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Genes make the marsh

ower the tannin levels, suggesting the "tastier wood" that the beavers preferred was due to a specific genotype.

"In contrast to the idea that plant genetics effects become weaker at the population, community, and ecosystem level, these results suggest that beavers may indirectly influence many aspects of cottonwood-stands, including genotype, age structure, and the distribution of cottonwood habitat," said Joseph Bailey, lead author of the study.

Bailey and the other researchers note that "Our study shows that beavers discriminate at the level of closely related cottonwoods species and their natural hybrids. These points emphasize that terrestrial and aquatic ecosystems may be linked by genetically based plant traits that can directly and indirectly affect population-, community-, and ecosystem-level processes."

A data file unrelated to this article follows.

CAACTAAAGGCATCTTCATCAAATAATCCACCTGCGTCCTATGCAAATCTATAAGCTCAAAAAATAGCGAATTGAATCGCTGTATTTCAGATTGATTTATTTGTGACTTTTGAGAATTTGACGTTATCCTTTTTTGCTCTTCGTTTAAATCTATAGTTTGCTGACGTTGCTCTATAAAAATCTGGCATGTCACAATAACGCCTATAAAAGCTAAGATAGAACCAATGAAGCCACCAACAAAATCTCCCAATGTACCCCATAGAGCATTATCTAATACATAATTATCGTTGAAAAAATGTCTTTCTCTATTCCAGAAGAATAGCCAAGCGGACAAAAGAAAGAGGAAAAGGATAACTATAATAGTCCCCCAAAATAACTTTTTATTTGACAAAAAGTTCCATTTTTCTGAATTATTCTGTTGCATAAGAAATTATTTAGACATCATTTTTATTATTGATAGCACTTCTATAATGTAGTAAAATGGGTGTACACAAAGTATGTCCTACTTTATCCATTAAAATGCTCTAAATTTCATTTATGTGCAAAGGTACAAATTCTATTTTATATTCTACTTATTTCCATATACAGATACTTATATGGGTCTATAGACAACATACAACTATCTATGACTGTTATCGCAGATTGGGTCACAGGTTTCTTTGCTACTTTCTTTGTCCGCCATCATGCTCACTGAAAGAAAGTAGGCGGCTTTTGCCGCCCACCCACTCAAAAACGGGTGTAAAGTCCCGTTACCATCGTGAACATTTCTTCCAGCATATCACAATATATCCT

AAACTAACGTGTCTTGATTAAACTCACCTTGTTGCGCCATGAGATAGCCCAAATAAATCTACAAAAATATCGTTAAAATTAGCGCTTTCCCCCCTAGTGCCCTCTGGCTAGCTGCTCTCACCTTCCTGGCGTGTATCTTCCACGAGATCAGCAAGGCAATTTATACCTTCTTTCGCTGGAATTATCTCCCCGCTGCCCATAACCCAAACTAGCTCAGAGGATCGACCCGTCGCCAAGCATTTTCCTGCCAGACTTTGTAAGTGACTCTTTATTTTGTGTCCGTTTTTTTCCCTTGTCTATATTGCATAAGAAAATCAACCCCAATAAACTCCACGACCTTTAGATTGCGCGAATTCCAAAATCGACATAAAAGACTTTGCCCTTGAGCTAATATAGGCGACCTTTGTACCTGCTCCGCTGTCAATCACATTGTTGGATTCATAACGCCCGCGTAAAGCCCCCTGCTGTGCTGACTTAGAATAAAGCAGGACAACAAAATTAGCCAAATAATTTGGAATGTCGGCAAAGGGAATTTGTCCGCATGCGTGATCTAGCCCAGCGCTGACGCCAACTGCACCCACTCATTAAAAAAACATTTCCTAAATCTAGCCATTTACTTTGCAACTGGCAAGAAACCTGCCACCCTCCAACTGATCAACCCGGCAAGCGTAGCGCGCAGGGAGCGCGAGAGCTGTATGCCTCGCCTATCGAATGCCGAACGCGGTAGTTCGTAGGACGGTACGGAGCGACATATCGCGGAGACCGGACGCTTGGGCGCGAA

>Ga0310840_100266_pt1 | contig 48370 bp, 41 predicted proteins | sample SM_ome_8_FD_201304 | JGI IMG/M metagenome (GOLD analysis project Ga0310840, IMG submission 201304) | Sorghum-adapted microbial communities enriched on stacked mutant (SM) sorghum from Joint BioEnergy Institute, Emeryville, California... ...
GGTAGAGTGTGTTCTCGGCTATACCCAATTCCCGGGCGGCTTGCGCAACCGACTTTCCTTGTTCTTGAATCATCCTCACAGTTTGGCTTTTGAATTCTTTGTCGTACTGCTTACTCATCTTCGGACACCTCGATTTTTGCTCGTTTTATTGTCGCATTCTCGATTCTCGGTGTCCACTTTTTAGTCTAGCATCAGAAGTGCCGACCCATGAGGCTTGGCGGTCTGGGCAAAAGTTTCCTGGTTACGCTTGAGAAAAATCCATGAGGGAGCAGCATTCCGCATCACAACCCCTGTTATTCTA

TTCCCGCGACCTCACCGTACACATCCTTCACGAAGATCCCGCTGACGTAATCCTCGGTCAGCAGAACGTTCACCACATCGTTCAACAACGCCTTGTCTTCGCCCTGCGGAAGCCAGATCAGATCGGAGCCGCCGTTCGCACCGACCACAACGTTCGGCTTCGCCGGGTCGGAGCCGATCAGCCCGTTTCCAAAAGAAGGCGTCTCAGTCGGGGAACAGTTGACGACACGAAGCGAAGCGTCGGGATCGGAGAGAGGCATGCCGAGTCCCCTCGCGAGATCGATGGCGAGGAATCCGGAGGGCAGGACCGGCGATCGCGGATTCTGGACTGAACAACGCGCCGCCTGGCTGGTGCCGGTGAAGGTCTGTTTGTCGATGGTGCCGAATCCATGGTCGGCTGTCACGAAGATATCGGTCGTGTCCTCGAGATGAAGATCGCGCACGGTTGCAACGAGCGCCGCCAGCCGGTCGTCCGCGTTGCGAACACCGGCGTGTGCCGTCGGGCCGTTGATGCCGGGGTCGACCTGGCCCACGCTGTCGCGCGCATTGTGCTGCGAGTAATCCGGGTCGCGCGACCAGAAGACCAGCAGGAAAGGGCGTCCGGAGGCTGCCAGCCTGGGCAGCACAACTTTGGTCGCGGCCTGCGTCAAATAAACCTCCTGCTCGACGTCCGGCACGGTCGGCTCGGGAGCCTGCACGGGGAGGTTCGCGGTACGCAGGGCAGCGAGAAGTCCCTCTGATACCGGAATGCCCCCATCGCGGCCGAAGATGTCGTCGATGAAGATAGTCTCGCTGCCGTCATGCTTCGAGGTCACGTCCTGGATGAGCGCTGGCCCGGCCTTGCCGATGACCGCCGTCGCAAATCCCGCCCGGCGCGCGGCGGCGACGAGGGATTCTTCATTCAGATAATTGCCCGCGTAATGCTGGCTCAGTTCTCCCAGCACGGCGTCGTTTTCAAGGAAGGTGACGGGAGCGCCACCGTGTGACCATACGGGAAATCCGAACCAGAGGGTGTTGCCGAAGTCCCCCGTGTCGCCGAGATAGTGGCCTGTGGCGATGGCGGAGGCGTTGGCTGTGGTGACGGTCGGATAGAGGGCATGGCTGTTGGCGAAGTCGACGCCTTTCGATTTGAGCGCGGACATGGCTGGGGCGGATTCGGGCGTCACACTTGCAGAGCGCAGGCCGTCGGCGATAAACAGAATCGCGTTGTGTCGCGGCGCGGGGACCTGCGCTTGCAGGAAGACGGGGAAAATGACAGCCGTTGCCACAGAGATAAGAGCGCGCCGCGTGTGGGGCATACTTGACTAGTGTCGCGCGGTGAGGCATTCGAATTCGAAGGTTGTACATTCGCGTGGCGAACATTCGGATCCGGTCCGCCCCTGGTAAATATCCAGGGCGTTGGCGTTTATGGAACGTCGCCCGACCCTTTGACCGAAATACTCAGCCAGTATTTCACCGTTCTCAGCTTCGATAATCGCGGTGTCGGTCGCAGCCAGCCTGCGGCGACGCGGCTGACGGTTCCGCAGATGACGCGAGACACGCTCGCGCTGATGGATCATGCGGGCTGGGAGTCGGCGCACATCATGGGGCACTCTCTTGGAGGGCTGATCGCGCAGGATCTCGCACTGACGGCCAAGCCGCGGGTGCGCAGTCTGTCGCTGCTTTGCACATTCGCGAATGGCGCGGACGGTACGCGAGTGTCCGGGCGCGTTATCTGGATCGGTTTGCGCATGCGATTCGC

The authors involved in this study included: Joseph Bailey, Jennifer Schweitzer, Gregory Martinsen, and Thomas Whitham from Northern Arizona University and Brian Rehill (currently at United States Naval Academy) and Richard Lindroth from the University of Wisconsin.


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Contact: Annie Drinkard
annie@esa.org
Ecological Society of America
31-Mar-2004


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